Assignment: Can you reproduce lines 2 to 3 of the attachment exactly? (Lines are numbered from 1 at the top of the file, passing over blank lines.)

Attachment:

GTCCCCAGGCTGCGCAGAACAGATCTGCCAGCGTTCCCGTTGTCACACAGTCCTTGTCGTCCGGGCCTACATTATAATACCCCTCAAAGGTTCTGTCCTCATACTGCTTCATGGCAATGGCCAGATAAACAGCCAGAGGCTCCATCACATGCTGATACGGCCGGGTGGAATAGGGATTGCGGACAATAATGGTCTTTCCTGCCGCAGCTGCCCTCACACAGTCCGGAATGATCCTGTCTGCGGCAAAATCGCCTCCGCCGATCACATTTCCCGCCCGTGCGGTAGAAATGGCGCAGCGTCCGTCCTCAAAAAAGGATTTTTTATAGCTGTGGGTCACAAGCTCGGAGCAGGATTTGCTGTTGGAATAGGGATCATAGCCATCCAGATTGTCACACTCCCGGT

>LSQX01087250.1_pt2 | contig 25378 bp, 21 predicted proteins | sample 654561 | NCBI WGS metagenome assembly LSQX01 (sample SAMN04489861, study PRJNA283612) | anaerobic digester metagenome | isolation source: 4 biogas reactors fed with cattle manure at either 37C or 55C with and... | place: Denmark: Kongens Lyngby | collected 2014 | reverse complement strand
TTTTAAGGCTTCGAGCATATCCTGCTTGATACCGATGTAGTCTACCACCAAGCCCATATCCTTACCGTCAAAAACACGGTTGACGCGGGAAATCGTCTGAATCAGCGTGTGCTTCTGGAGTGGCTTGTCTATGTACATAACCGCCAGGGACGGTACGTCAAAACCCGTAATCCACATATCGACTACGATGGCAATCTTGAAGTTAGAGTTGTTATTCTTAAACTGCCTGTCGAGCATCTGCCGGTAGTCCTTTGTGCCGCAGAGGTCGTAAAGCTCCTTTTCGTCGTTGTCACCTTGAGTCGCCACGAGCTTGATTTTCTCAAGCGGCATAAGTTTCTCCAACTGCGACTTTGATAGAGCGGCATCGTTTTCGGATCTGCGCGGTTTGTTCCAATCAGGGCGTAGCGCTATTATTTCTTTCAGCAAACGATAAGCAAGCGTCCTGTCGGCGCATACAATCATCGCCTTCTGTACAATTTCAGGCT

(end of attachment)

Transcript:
>LSQX01087250.1_pt2 | contig 25378 bp, 21 predicted proteins | sample 654561 | NCBI WGS metagenome assembly LSQX01 (sample SAMN04489861, study PRJNA283612) | anaerobic digester metagenome | isolation source: 4 biogas reactors fed with cattle manure at either 37C or 55C with and... | place: Denmark: Kongens Lyngby | collected 2014 | reverse complement strand
TTTTAAGGCTTCGAGCATATCCTGCTTGATACCGATGTAGTCTACCACCAAGCCCATATCCTTACCGTCAAAAACACGGTTGACGCGGGAAATCGTCTGAATCAGCGTGTGCTTCTGGAGTGGCTTGTCTATGTACATAACCGCCAGGGACGGTACGTCAAAACCCGTAATCCACATATCGACTACGATGGCAATCTTGAAGTTAGAGTTGTTATTCTTAAACTGCCTGTCGAGCATCTGCCGGTAGTCCTTTGTGCCGCAGAGGTCGTAAAGCTCCTTTTCGTCGTTGTCACCTTGAGTCGCCACGAGCTTGATTTTCTCAAGCGGCATAAGTTTCTCCAACTGCGACTTTGATAGAGCGGCATCGTTTTCGGATCTGCGCGGTTTGTTCCAATCAGGGCGTAGCGCTATTATTTCTTTCAGCAAACGATAAGCAAGCGTCCTGTCGGCGCATACAATCATCGCCTTCTGTACAATTTCAGGCT